The core  personal consumption expenditures deflator is quite different.  First, it is a much broader measure of prices and includes some 5,000 items.  That is good.  But it is also a weighted measure of inflation which means that it captures not just price changes, but also shifts in consumer spending patterns.  To use the classic butter/margarine analogy, if the cost of butter rises and consumers switch to lower cost margarine, the PCE deflator would give a bigger weight to the lower-priced good.  So, if the price of butter and margarine do not change the CPI in any given month would be unchanged, but if consumers switch to the lower-priced good the PCE would register a decline in that month even though the prices of butter and margarine did not change.  Thus, the PCE deflator captures both price changes and changes in consumer spending habits.  Is that the appropriate inflation measure?  We do not think that is the case so we use the core CPI, but that point is debatable.  But it does not matter what we think, the Fed uses the core PCE as its inflation gauge so that is what really matters.

Currently, the funds rate is 5.25% and the core PCE deflator is 4.7%.  Using this different, slightly lower measure of inflation the Fed concludes that the real funds rate is +0.55% or exactly where the Fed thinks it should be.  Given that, it has decided to postpone further rate hikes until it sees how the economy digests the cumulative impact of the funds rate increase from 0% initially in late 2021 to 5.25%.  That sounds reasonable, but we think the Fed may be making a mistake.

In October of last year the funds rate was 3.0%.  Today it is 5.25%.  The funds rate has risen 2.25% in the past seven months and, the Fed argues, it will take some time for the economy to respond to the higher funds rate.  But in that same period of time the yield on the 2-year note rose by just 0.2% from 4.4% to 4.6%.  The yield on the 10-year note fell 0.2% from 4.0% to 3.8%.  Market rates have barely changed.  So how much more is the economy likely to adjust given that the market has effectively countered Fed policy?  That brings up the question of whether the real funds rate is an appropriate measure of whether interest rates are too high or not.  Perhaps some market rate is more appropriate.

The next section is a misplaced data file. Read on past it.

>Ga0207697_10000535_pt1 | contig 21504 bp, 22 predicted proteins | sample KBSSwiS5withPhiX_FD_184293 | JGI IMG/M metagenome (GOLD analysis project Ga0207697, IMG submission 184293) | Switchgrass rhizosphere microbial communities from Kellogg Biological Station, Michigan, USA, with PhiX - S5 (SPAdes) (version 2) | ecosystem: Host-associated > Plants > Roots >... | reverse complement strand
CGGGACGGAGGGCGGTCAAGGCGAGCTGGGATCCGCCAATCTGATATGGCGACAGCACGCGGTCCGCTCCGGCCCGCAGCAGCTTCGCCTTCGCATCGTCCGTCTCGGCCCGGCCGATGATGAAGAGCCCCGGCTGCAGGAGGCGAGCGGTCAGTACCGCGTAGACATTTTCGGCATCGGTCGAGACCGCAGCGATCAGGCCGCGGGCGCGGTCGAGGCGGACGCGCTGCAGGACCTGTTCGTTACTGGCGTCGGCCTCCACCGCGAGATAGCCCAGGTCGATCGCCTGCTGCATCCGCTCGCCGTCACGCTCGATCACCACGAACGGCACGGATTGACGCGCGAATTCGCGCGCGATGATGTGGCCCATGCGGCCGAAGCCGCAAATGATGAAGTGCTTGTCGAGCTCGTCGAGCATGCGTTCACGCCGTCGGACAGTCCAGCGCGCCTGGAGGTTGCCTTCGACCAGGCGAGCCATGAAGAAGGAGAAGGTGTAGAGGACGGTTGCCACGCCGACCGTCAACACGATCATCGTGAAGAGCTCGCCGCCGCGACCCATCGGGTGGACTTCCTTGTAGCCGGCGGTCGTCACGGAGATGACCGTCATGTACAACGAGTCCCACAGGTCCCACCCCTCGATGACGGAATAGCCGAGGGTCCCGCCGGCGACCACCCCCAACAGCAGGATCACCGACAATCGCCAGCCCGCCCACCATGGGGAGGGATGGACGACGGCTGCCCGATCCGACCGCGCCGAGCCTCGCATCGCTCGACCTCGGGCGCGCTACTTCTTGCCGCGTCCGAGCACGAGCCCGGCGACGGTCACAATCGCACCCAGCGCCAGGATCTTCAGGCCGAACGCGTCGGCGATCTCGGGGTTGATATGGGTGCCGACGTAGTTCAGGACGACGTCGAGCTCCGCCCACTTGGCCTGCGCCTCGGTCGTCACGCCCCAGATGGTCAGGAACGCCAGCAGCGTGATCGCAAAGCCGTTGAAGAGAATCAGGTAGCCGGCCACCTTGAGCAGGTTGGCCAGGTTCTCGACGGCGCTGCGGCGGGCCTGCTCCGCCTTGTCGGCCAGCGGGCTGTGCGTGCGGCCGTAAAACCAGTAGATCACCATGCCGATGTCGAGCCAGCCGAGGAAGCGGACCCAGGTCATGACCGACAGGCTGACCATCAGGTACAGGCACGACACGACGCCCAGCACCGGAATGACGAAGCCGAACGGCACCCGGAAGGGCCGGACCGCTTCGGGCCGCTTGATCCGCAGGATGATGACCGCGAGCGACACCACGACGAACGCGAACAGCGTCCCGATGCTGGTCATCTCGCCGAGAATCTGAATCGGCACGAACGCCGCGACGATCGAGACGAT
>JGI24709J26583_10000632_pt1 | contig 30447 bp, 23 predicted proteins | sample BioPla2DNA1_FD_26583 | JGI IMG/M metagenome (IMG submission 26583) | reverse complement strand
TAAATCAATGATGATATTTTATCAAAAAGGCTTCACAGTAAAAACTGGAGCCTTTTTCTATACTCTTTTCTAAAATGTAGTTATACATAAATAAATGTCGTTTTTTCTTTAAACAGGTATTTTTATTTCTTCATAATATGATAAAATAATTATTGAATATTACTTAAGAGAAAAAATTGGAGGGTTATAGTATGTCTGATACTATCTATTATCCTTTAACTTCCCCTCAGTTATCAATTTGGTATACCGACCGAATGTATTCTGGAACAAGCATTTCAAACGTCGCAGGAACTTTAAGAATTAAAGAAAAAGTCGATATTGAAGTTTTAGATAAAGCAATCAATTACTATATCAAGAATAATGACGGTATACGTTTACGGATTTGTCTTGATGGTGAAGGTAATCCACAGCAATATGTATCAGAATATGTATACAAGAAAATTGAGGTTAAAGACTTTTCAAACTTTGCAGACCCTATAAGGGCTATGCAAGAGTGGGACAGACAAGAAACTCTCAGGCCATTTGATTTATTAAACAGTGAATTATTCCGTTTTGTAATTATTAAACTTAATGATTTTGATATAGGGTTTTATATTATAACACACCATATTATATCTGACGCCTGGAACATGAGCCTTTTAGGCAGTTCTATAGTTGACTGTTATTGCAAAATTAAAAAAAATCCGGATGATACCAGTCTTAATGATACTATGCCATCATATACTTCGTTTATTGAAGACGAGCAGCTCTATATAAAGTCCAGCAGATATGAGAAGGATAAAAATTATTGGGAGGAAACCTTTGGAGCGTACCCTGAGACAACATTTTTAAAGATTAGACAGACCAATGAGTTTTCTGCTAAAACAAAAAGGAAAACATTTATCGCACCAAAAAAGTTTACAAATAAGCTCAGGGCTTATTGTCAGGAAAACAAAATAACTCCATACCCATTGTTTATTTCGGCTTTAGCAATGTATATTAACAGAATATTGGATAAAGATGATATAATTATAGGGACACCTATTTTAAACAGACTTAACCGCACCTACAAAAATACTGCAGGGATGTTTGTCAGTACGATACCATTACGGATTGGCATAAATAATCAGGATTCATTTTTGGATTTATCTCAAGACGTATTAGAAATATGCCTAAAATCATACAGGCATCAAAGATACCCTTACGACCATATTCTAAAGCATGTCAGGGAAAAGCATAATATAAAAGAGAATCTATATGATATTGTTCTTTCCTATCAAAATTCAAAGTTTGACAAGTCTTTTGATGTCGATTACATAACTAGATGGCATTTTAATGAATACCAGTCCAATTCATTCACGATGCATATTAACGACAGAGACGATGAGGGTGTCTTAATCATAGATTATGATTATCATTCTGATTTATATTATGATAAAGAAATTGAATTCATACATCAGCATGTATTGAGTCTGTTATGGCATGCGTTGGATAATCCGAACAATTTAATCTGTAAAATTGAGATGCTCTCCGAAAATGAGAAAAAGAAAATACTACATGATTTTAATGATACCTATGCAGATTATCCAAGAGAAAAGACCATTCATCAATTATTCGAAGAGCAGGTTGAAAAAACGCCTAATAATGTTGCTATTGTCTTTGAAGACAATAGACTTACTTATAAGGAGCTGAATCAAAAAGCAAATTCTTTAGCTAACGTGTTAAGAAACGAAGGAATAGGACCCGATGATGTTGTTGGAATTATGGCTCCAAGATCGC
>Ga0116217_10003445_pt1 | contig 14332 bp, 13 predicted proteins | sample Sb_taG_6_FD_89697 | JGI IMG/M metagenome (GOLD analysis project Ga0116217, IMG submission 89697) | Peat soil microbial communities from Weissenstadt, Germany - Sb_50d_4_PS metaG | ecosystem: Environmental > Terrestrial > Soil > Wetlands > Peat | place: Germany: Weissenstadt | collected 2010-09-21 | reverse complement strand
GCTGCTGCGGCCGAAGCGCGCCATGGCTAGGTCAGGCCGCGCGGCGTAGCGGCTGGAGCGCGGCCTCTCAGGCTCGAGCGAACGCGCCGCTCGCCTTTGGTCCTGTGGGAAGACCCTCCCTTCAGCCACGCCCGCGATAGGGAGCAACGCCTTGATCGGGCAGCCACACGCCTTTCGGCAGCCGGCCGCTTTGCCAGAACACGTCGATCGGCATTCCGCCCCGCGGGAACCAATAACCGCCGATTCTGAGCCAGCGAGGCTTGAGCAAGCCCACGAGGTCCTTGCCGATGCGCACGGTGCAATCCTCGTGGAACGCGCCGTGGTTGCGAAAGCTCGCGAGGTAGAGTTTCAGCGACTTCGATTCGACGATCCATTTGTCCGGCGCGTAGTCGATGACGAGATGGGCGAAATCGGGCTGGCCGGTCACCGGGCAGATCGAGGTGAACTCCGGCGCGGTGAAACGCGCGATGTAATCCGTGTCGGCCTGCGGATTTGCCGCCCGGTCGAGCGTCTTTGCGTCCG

Let us suggest an alternative – the real after tax cost of corporate borrowing.  We start with the Baa rate on corporate bonds which is currently 5.5%.  Given that the corporate tax rate is 21%, after tax that corporate borrower is really paying 4.3%.  If we use the 5.5% increase in the core CPI as our inflation measure, the real after tax cost of borrowing for a typical corporate borrower is -1.2%.  Thus, market rates today are not at all burdensome.  Corporate borrowers get to deduct the interest expense from their taxes, and get to pay it back with cheaper dollars.  It pays a corporate treasurer to borrow at today’s level of interest rates.

The point is that the calculation of whether interest rates are “too high” or not depends upon exactly what interest rate one is using, and the inflation measure one chooses.  The only fair way to make that evaluation is to look at several measures.  There is no magic answer.  The best one can do is get a general sense of where interest rates are today versus where they should be.  Our conclusion?  The funds rate and other market rates still need to rise by 0.75% or so to have a reasonable chance of slowing the economy enough that the inflation rate will return more quickly to its 2.0% target.

Stephen Slifer


Charleston, S.C.